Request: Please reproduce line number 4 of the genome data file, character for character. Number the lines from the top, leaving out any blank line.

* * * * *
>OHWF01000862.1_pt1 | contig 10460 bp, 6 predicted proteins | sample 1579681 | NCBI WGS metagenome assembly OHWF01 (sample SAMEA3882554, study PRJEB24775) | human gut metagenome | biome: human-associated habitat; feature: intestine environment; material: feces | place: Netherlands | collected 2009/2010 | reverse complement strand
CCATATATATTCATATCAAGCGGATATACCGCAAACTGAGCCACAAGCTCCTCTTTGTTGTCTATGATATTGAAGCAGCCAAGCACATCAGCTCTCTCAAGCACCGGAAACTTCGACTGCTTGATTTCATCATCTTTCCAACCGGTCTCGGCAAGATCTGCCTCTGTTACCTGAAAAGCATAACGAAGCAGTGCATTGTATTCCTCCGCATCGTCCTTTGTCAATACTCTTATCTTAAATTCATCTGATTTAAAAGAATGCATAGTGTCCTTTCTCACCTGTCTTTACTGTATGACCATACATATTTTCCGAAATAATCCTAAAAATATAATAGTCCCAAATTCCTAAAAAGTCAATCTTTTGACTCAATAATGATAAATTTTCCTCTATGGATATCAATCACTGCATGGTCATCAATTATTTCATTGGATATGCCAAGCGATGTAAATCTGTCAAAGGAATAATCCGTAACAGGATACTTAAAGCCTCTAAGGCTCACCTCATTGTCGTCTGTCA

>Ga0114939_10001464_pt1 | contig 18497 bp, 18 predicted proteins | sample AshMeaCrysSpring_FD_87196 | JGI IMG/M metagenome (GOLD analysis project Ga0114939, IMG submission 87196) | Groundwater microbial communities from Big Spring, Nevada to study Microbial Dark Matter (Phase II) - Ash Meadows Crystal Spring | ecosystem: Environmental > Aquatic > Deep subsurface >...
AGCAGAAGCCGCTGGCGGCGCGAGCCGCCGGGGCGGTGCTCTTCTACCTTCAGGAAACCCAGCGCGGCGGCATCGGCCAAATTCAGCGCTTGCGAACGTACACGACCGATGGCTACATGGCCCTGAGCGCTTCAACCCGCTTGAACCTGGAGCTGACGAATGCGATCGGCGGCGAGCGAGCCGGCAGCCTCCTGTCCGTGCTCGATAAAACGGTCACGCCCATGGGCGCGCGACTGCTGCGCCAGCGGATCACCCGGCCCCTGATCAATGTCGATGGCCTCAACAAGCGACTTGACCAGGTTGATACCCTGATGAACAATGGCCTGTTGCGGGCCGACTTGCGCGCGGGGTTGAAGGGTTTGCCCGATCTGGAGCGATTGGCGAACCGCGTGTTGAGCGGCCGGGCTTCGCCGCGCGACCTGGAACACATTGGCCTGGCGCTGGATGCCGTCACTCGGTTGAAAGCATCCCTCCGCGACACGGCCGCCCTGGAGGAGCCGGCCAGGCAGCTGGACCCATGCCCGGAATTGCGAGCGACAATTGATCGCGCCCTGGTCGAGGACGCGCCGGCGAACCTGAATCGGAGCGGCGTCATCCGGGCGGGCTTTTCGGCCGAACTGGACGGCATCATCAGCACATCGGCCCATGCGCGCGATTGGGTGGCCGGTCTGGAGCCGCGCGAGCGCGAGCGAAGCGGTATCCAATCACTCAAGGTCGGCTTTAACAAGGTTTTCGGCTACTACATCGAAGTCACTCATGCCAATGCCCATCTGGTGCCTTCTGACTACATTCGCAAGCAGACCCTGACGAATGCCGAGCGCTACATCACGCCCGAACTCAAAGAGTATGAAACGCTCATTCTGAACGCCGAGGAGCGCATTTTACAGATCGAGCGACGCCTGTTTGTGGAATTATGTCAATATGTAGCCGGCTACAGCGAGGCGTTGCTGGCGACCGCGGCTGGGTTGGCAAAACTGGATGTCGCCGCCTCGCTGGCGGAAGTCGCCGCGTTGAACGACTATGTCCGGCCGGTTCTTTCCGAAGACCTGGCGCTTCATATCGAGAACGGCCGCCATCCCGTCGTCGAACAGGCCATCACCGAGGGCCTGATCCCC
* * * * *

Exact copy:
AGCAGAAGCCGCTGGCGGCGCGAGCCGCCGGGGCGGTGCTCTTCTACCTTCAGGAAACCCAGCGCGGCGGCATCGGCCAAATTCAGCGCTTGCGAACGTACACGACCGATGGCTACATGGCCCTGAGCGCTTCAACCCGCTTGAACCTGGAGCTGACGAATGCGATCGGCGGCGAGCGAGCCGGCAGCCTCCTGTCCGTGCTCGATAAAACGGTCACGCCCATGGGCGCGCGACTGCTGCGCCAGCGGATCACCCGGCCCCTGATCAATGTCGATGGCCTCAACAAGCGACTTGACCAGGTTGATACCCTGATGAACAATGGCCTGTTGCGGGCCGACTTGCGCGCGGGGTTGAAGGGTTTGCCCGATCTGGAGCGATTGGCGAACCGCGTGTTGAGCGGCCGGGCTTCGCCGCGCGACCTGGAACACATTGGCCTGGCGCTGGATGCCGTCACTCGGTTGAAAGCATCCCTCCGCGACACGGCCGCCCTGGAGGAGCCGGCCAGGCAGCTGGACCCATGCCCGGAATTGCGAGCGACAATTGATCGCGCCCTGGTCGAGGACGCGCCGGCGAACCTGAATCGGAGCGGCGTCATCCGGGCGGGCTTTTCGGCCGAACTGGACGGCATCATCAGCACATCGGCCCATGCGCGCGATTGGGTGGCCGGTCTGGAGCCGCGCGAGCGCGAGCGAAGCGGTATCCAATCACTCAAGGTCGGCTTTAACAAGGTTTTCGGCTACTACATCGAAGTCACTCATGCCAATGCCCATCTGGTGCCTTCTGACTACATTCGCAAGCAGACCCTGACGAATGCCGAGCGCTACATCACGCCCGAACTCAAAGAGTATGAAACGCTCATTCTGAACGCCGAGGAGCGCATTTTACAGATCGAGCGACGCCTGTTTGTGGAATTATGTCAATATGTAGCCGGCTACAGCGAGGCGTTGCTGGCGACCGCGGCTGGGTTGGCAAAACTGGATGTCGCCGCCTCGCTGGCGGAAGTCGCCGCGTTGAACGACTATGTCCGGCCGGTTCTTTCCGAAGACCTGGCGCTTCATATCGAGAACGGCCGCCATCCCGTCGTCGAACAGGCCATCACCGAGGGCCTGATCCCC